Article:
Global trends in merger and acquisition activity are reaching record numbers, with last year alone generating $3.5 trillion in deals. Of that total, the technology industry accounted for $214 billion. Although the industry has not generated this type of deal activity since 2007, the facts underlying these deals aren’t necessarily indicative of growth so often associated with M&A activity.

Since 2009, tech companies have been responsible for around $900 billion in deals. This seems like a staggering number, but the reality is that only 10% of that number have represented “growth” transactions. The majority of deals in the tech industry are drive by “non-growth” deals, where companies have gone private or spun their business affiliates in order to become leaner, more centralized entities. The deal totals are also misleading because 60% of the industry’s volume is generated by five companies: Facebook, Google, Microsoft, Oracle, and SAP. Just over 40% was generated from three deals alone.

With U.S. Markets experiencing record growth and deal numbers, these facts leave one wondering why a greater portion of these transactions aren’t centered around growth that the rest of the market seems to be experiencing. The answer seems to lie with activist investors seeking to realize short-term gains from their investments in the industry. While some companies in the industry have done well in relation to the markets, other technology companies have become overwhelmed with cash reserves and trade at price-earnings multiples,  making them prime targets for activist investors. These investors buy what they believe to be undervalued stock and, rather than take advantage of potential growth strategies, pressure management to satisfy the company’s value investors and return cash to them via stock buybacks, dividends distributions, and spin-offs.

Yahoo is the perfect example of a company that has had to set aside growth initiatives in the industry as a result of this type of pressure. Well into 2014, Yahoo had completed 20 acquisitions. Since activist investor, Starboard Value, took its stake, Yahoo has not completed a single acquisition and has even announced a spinoff of its stake in Alibaba.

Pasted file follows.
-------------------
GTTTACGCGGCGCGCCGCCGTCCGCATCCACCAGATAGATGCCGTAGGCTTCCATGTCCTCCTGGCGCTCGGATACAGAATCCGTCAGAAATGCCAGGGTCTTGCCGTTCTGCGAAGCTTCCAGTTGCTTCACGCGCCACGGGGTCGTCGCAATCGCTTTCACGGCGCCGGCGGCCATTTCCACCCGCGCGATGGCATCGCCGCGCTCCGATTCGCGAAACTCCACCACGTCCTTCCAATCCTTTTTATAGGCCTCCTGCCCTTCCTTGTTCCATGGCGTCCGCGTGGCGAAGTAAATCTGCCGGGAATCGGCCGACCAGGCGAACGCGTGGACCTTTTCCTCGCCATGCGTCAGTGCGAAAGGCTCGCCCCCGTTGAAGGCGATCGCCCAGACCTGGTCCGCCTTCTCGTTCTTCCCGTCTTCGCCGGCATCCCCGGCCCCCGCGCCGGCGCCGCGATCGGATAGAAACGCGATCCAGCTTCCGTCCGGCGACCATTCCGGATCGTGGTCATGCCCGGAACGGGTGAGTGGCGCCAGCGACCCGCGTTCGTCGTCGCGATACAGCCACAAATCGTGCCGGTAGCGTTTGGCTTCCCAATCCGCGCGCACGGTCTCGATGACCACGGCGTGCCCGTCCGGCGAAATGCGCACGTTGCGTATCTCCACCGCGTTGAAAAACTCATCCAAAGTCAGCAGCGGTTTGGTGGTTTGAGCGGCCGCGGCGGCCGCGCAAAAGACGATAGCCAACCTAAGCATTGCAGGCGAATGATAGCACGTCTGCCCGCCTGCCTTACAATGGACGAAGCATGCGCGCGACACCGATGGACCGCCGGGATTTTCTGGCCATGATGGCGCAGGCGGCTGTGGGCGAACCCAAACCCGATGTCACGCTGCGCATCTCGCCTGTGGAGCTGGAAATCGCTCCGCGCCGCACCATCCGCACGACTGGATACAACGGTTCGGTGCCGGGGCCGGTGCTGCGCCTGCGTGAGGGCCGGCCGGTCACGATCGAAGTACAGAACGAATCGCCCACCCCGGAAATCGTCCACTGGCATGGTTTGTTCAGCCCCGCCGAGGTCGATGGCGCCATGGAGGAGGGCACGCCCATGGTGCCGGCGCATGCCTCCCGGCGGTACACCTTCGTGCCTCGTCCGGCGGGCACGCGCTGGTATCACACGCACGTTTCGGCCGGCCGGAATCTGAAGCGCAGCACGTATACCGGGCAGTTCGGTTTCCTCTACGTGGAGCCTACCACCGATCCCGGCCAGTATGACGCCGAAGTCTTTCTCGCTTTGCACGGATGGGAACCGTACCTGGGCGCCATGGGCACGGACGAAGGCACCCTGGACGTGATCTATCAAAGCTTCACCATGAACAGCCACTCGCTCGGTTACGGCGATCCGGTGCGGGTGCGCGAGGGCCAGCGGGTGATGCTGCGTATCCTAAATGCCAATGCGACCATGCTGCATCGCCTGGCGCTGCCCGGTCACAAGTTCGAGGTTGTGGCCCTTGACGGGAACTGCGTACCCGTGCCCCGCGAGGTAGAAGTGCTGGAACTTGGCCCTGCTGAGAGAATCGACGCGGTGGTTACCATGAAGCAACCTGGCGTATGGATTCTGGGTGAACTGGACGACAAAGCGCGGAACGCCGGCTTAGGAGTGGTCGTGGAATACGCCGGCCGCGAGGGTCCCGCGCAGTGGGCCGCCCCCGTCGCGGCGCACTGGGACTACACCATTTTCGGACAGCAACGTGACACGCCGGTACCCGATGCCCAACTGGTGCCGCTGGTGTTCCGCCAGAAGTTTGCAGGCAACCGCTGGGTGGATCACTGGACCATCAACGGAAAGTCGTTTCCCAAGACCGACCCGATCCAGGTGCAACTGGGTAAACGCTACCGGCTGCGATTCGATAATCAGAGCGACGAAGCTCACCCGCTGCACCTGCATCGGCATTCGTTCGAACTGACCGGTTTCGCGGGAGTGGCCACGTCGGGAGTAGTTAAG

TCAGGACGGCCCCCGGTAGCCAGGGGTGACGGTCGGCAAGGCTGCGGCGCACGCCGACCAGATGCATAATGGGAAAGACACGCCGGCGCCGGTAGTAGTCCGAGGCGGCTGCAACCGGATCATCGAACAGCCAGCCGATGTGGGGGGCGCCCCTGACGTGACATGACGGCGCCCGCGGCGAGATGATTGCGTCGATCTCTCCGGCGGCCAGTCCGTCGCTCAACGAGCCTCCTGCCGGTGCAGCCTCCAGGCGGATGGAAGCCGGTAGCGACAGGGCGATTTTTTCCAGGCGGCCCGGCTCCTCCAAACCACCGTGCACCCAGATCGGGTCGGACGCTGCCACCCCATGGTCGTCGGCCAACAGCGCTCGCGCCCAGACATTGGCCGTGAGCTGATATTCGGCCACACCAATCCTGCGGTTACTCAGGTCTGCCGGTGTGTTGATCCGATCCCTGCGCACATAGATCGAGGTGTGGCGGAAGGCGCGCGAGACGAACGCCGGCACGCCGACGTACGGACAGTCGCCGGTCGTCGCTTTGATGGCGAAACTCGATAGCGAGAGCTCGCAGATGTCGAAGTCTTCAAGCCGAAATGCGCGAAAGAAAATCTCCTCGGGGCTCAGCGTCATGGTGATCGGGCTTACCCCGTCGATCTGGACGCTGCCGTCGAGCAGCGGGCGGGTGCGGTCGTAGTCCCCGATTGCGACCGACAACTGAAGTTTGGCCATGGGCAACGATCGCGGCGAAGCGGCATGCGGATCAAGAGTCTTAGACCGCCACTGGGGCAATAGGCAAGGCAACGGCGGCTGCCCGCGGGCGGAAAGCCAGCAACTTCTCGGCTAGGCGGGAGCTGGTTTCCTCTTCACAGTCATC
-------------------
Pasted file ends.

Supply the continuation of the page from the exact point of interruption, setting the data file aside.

Public companies still in the early stages of their life cycle also contribute to the lull in growth activity in the merger and acquisition field. Companies like LinkedIn and Twitter, having recently gone public, are still largely generating growth internally and see no reason to enter the fray of tech acquisitions. Of companies worth $1 billion or less, an ever-growing percentage is made up of privately-held start-up companies. Privately-owned tech start-ups aren’t in the game for going public, as a glut of venture capital and private equity funding has left them fluid with enough cash to fund their own growth. The rise of this portion of the industry could lead to a sharp rise of “growth” transactions, whether through IPO’s or through being acquired by bigger public companies, as these companies become primed to move forward into the next phase of their life cycles and compete on a larger stage.

The one truly interesting thing about the transactional market in the tech industry is that the old guard and the new seem to be at a crossroads as to how they will move forward. As older tech companies stand pat with cash reserves in attempts to placate activist investors seeking quick return of value, younger companies are bursting onto the scene with money raised in private markets that give them the freedom to pursue the growth strategies they deem prudent in a market where anticipation mounts looking to the industry’s future.

Philip Jones


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